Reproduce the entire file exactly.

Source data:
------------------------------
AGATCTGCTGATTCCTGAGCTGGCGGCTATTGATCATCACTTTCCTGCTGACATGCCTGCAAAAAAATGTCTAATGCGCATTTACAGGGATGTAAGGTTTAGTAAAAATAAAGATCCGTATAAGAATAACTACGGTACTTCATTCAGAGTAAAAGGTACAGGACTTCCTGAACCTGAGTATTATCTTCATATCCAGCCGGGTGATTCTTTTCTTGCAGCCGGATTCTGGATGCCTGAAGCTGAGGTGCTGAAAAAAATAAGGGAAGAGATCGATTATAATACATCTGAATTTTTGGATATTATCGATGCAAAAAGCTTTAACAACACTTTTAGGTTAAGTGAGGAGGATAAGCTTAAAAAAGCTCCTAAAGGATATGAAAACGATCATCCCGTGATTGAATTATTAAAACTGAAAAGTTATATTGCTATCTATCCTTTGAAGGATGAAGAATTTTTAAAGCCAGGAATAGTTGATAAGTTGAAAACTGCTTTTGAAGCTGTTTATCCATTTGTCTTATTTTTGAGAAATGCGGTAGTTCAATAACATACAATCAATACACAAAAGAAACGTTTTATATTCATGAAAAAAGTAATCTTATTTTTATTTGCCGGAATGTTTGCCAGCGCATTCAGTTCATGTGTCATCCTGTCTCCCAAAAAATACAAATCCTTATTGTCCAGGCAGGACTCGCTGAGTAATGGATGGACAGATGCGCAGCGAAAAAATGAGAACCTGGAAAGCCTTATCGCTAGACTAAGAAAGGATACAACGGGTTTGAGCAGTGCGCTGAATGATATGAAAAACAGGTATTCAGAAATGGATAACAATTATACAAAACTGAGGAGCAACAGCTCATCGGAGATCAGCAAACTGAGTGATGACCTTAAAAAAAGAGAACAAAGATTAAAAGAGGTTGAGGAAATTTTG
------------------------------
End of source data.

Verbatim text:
AGATCTGCTGATTCCTGAGCTGGCGGCTATTGATCATCACTTTCCTGCTGACATGCCTGCAAAAAAATGTCTAATGCGCATTTACAGGGATGTAAGGTTTAGTAAAAATAAAGATCCGTATAAGAATAACTACGGTACTTCATTCAGAGTAAAAGGTACAGGACTTCCTGAACCTGAGTATTATCTTCATATCCAGCCGGGTGATTCTTTTCTTGCAGCCGGATTCTGGATGCCTGAAGCTGAGGTGCTGAAAAAAATAAGGGAAGAGATCGATTATAATACATCTGAATTTTTGGATATTATCGATGCAAAAAGCTTTAACAACACTTTTAGGTTAAGTGAGGAGGATAAGCTTAAAAAAGCTCCTAAAGGATATGAAAACGATCATCCCGTGATTGAATTATTAAAACTGAAAAGTTATATTGCTATCTATCCTTTGAAGGATGAAGAATTTTTAAAGCCAGGAATAGTTGATAAGTTGAAAACTGCTTTTGAAGCTGTTTATCCATTTGTCTTATTTTTGAGAAATGCGGTAGTTCAATAACATACAATCAATACACAAAAGAAACGTTTTATATTCATGAAAAAAGTAATCTTATTTTTATTTGCCGGAATGTTTGCCAGCGCATTCAGTTCATGTGTCATCCTGTCTCCCAAAAAATACAAATCCTTATTGTCCAGGCAGGACTCGCTGAGTAATGGATGGACAGATGCGCAGCGAAAAAATGAGAACCTGGAAAGCCTTATCGCTAGACTAAGAAAGGATACAACGGGTTTGAGCAGTGCGCTGAATGATATGAAAAACAGGTATTCAGAAATGGATAACAATTATACAAAACTGAGGAGCAACAGCTCATCGGAGATCAGCAAACTGAGTGATGACCTTAAAAAAAGAGAACAAAGATTAAAAGAGGTTGAGGAAATTTTG